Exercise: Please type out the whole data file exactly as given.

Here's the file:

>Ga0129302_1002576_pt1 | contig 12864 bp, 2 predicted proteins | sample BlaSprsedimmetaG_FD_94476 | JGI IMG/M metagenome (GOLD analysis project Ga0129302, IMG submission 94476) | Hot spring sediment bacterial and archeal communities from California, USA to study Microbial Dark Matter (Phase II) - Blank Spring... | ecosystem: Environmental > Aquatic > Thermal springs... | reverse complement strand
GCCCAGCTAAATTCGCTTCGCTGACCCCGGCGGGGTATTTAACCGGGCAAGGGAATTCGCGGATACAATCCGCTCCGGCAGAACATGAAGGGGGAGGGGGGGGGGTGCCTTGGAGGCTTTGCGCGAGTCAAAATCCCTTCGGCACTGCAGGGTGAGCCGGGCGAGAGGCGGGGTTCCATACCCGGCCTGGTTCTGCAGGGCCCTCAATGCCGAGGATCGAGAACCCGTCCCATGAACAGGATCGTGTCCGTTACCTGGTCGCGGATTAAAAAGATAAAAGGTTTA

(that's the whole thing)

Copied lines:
>Ga0129302_1002576_pt1 | contig 12864 bp, 2 predicted proteins | sample BlaSprsedimmetaG_FD_94476 | JGI IMG/M metagenome (GOLD analysis project Ga0129302, IMG submission 94476) | Hot spring sediment bacterial and archeal communities from California, USA to study Microbial Dark Matter (Phase II) - Blank Spring... | ecosystem: Environmental > Aquatic > Thermal springs... | reverse complement strand
GCCCAGCTAAATTCGCTTCGCTGACCCCGGCGGGGTATTTAACCGGGCAAGGGAATTCGCGGATACAATCCGCTCCGGCAGAACATGAAGGGGGAGGGGGGGGGGTGCCTTGGAGGCTTTGCGCGAGTCAAAATCCCTTCGGCACTGCAGGGTGAGCCGGGCGAGAGGCGGGGTTCCATACCCGGCCTGGTTCTGCAGGGCCCTCAATGCCGAGGATCGAGAACCCGTCCCATGAACAGGATCGTGTCCGTTACCTGGTCGCGGATTAAAAAGATAAAAGGTTTA